National Indigenous group asks Ottawa to act quickly to bring Indigenous woman home

REGINA — A national Indigenous group says it is urging Ottawa to act quickly to bring home a Saskatoon woman who is jailed in the United States.

Dawn Walker, who is 48 and a member of Okanese First Nation, remains in federal custody in Oregon after she fled to the U.S. with her seven-year-old son by allegedly using false identification.

The Native Women’s Association of Canada said it is in the best interest for Walker to return to Saskatoon where she can face her Canadian charges.

“I would like her to come back to Canada where she will spend her day in court, and the facts will be known,” association president Carol McBride said Monday in a phone interview from Ottawa.

Walker, who has said she was fleeing domestic violence, faces identity fraud charges in the U.S., as well as child abduction and public mischief charges in Canada. Officials have accused her of faking her and her son’s death in an elaborate ruse to enter the U.S.

A spokesperson for the Department of Justice Canada said extradition requests are confidential between two states and, thus, cannot comment on them unless made public by the courts.

Walker’s family have also called on Saskatchewan’s Attorney General Bronwyn Eyre to step in.

Eyre said it would be inappropriate as minister of justice and attorney general to become directly involved.

“I have full confidence in Public Prosecutions’ ability to work with its U.S. counterparts to ensure that these matters are dealt with expeditiously and appropriately,” Eyre said in a statement.

Saskatchewan’s Ministry of Justice said Saskatchewan’s Public Prosecutions remains engaged with U.S. authorities to have her returned home and expedite the legal process.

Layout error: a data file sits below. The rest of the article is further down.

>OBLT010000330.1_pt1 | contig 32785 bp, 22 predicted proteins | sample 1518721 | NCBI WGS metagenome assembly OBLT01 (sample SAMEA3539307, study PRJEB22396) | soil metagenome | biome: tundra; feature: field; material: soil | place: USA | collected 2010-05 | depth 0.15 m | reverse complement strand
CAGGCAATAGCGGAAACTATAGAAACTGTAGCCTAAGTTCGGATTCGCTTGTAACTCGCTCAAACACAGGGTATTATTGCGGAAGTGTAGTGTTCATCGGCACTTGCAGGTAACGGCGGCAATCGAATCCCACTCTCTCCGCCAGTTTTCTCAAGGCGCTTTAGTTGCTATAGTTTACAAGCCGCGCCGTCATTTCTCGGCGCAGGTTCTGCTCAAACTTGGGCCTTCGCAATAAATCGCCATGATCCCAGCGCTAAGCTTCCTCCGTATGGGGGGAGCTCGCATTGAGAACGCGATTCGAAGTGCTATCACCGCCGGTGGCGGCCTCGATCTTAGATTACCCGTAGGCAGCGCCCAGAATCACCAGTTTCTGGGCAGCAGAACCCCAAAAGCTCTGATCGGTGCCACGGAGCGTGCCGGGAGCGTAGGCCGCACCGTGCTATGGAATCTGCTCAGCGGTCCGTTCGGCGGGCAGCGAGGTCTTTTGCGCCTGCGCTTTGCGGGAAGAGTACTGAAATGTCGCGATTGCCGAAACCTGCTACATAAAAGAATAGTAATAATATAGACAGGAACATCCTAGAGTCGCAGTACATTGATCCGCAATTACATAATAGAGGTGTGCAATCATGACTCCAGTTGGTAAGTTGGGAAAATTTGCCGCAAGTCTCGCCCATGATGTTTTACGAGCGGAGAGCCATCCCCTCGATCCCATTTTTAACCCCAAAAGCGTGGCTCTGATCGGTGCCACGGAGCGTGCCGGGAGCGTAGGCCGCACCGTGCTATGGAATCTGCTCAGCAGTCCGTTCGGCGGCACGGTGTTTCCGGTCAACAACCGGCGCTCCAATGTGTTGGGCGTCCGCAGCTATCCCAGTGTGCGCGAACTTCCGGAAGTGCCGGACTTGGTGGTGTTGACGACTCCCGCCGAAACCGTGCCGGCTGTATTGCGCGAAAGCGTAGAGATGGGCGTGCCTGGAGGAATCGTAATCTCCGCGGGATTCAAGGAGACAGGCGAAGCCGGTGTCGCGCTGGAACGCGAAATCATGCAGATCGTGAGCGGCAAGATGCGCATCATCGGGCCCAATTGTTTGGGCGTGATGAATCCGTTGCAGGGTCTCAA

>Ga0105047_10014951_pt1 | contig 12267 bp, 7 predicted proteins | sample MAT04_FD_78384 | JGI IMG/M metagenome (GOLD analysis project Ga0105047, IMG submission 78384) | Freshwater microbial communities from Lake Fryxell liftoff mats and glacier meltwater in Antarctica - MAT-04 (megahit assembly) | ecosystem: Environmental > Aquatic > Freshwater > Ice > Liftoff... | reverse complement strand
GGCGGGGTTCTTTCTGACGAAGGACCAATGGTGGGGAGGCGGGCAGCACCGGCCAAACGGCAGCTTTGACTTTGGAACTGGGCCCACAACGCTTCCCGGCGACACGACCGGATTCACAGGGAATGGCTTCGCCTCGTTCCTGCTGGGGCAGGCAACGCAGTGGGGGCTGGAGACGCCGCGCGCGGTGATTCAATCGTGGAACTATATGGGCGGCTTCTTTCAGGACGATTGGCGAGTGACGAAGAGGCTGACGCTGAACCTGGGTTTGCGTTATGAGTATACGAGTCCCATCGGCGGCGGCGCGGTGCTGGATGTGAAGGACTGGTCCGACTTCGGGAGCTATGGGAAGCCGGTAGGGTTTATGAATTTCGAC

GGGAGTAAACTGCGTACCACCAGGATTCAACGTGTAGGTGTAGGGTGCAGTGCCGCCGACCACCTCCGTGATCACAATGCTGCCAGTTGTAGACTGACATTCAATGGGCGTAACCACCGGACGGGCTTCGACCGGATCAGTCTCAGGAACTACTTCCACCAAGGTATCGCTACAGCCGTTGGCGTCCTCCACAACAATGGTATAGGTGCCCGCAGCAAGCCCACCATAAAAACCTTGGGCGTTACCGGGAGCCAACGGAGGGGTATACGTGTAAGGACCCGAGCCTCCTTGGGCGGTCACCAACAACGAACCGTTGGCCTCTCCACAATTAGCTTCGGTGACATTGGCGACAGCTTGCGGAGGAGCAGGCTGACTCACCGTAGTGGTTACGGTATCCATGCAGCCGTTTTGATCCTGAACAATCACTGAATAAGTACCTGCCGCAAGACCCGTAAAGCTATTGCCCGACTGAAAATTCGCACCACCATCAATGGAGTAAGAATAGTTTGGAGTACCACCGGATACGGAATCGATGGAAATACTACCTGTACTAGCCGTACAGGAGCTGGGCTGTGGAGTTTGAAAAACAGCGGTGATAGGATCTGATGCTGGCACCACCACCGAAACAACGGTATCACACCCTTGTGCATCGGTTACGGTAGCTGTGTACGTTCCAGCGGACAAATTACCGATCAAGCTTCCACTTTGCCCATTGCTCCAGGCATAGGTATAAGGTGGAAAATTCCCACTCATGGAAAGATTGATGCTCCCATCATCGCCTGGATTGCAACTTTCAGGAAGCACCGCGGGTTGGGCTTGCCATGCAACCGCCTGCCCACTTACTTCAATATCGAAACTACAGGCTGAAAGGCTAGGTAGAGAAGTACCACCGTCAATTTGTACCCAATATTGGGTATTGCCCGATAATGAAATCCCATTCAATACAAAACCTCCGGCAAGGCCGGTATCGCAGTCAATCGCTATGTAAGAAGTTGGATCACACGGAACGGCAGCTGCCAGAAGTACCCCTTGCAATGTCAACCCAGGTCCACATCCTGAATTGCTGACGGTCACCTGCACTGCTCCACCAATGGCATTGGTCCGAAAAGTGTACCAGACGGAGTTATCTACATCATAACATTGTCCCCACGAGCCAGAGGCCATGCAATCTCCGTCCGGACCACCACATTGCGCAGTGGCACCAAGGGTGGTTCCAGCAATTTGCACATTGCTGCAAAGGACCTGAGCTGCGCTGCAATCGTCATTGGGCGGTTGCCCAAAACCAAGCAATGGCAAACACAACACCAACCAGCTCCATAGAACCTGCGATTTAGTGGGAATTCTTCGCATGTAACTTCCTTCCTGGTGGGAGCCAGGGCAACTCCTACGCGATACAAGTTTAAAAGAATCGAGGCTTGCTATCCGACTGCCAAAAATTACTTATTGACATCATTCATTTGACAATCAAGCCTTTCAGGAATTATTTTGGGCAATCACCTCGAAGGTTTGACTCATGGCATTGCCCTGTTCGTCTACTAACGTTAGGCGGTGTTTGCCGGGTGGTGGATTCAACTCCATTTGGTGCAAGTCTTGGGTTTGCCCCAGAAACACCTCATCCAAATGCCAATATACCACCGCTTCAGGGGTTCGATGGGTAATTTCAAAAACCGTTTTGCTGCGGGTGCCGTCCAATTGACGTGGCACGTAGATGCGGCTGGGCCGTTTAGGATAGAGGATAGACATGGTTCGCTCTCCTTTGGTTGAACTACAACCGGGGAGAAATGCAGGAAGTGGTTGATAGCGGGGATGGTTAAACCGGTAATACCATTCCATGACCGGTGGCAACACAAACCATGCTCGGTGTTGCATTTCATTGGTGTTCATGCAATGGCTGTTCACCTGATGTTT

McBride said the association is concerned officials on both sides of the border will fail to take into account the circumstances involved when Indigenous women believe they are not safe.

“Indigenous women who are fleeing domestic violence require special consideration. I totally believe in that,” McBride said.

The National Inquiry into Missing and Murdered Indigenous Women and Girls found that the violence directed at Indigenous women in Canada is a genocide, the association said.

The report also attributed the high risk of violence to the failure of police and others in the criminal justice system to adequately respond to intimate-partner crime for Indigenous women, McBride said.

“I’m hoping that they bring her back to a Canadian court where it has already been determined that Indigenous women do face discrimination and genocide,” McBride said.

In a statement released last week, Walker said she was failed by the Saskatchewan justice system because “nothing was done” after she reported domestic abuse to police and child protection authorities. She said she was diagnosed with post-traumatic stress disorder as a result of abuse.

Saskatoon police have said domestic violence may or may not play a role in their investigation of Walker, and that any previous allegations made by her were thoroughly investigated, but no charges were laid.

The father of Walker’s son could not be reached for comment. But he told Saskatoon radio station CKOM earlier this month that he would never hurt Walker or their son.

“There’s no truth to any of that, and that’s all I can say,” the father said.

The boy has since been returned to Canada.

Walker’s next court appearance is in Oregon City, Ore., on Sept. 7.

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